So, I guess I would say I kind of saw this kind of nonsense coming.
I have always been concerned about institutions of higher education who have affiliations so strong with religious organizations that the doctrine dictates the academics. In my mind, some of them border more on education-affiliated churches than religiously affiliated universities. Are they teaching knowledge or beliefs? There is a difference.
At any rate, what I think makes most universities strongholds of academia is academic freedom–a dedicated pursuit of knowledge. That pursuit cannot always be unbiased, but I hold the most respect for scholars who work to be objective. (Intelligent design is “cart before the horse” pseudo-science and therefore has a motive and cannot be objective, so I have no pity for all those professors who were “expelled” in Expelled.)
So, today, I saw this video (hat tip: Towleroad):
Here is a woman who is trying to advocate against academic freedom on the basis of her religious values. State Rep. Byrd thinks that “controversial behaviors” should not be studied at the university, and if they are, that the state should have some sort of subjective input as to what it will finance and what it won’t. It shouldn’t be surprising that she’ll be partnering up with the Christian Coalition in her crusade against the gays and perverts.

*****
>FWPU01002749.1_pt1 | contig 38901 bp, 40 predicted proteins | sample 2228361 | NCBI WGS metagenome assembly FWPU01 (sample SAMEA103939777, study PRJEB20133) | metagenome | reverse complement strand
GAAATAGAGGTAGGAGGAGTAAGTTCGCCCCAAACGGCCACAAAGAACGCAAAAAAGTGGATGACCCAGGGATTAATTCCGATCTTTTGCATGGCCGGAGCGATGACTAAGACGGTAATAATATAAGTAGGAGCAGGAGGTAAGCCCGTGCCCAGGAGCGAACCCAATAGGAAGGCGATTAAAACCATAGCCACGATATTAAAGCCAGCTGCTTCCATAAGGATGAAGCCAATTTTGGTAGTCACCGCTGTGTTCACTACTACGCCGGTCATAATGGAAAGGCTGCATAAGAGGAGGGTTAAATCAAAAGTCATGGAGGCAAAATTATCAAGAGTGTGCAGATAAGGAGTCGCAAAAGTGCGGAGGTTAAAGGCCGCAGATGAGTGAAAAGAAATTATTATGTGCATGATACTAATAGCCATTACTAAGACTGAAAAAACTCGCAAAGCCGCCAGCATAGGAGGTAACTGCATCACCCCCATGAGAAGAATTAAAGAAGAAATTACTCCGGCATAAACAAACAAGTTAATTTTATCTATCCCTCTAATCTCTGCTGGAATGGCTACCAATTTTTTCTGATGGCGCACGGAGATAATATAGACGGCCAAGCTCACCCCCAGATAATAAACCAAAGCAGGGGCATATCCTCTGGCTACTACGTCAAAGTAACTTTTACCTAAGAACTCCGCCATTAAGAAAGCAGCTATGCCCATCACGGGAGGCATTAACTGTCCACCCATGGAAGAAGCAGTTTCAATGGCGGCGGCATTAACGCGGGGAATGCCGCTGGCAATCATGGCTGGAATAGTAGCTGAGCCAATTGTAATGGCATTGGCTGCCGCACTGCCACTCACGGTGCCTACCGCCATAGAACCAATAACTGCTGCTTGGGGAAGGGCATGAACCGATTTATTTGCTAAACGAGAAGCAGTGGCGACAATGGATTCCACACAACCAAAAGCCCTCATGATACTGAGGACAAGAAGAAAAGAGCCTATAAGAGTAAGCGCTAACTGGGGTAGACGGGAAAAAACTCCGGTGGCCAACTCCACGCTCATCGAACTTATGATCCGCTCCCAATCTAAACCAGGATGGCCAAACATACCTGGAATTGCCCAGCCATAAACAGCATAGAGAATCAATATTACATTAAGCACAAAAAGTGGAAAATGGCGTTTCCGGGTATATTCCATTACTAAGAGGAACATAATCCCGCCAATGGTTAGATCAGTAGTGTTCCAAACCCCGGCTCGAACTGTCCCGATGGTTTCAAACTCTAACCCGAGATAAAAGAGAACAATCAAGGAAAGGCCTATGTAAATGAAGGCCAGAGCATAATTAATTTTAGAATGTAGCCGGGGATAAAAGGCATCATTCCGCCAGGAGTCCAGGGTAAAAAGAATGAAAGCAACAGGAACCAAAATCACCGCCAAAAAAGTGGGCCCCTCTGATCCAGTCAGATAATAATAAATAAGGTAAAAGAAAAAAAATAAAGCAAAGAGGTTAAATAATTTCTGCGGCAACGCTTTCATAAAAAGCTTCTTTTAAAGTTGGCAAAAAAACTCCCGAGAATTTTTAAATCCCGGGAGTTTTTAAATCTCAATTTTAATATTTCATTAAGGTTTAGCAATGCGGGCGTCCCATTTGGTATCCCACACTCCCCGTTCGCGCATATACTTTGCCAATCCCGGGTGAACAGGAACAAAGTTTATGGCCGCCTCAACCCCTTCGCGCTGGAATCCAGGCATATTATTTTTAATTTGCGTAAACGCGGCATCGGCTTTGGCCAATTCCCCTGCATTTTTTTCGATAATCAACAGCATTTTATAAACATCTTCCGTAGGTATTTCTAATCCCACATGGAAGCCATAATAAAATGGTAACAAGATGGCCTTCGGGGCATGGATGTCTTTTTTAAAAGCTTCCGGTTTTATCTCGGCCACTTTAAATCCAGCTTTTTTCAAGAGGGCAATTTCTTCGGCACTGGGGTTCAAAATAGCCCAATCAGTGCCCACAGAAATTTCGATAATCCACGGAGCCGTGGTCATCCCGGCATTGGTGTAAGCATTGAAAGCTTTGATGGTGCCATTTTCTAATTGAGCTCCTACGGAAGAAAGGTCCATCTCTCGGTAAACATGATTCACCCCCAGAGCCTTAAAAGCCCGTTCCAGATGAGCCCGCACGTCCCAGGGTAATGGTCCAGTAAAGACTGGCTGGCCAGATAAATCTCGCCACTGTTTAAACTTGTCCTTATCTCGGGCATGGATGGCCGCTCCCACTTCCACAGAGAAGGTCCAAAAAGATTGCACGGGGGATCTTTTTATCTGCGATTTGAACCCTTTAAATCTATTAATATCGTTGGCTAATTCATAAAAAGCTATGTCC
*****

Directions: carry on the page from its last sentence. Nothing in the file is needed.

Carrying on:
While there is obvious heterosexism motivating her point of view (since queer theory is important to the understanding of everybody‘s sexuality and gender identity), this is more of a case of values trying to trump knowledge. Her understanding of why anyone might study things such as male prostitution (which could have important sociological and healthcare impacts) or oral sex (which is perhaps more widely practiced than Rep. Byrd would like to admit) suggests she does not even appreciate the importance of university research. She is more concerned with dictating “morals” than pursuing knowledge.
This is disturbing, and we cannot stand for it.
The university needs to pursue all kinds of research and should not be held to scrutiny by uninformed (and untenured) lawmakers. If lawmakers intercede at all, it instantly destroys the university’s reputation for providing objective, unbiased research. What’s next?
“We don’t need women’s studies; women and men now have equal rights.”
“We don’t need any of the ethnic studies, because we already know everything we’re going to know about each culture.”
“In fact, let’s not have any support resources for any of those groups. Women, ethnics, the disabled, and gays deserve no special rights or accommodations on college campuses.”
We know that’s where this could go. As someone who works with a variety of underrepresented populations on a college campus, I know the importance of making sure they have the support they need to be successful students. Women, people of color, people with disabilities, and members of the queer community face many unique challenges specifically because of their identities in our society, and everybody needs to learn how to better support them and include them equitably in society. There are tomes of research that support these efforts.
Let’s not open the Pandora’s Box of letting values subjectively dictate what a university can and cannot do.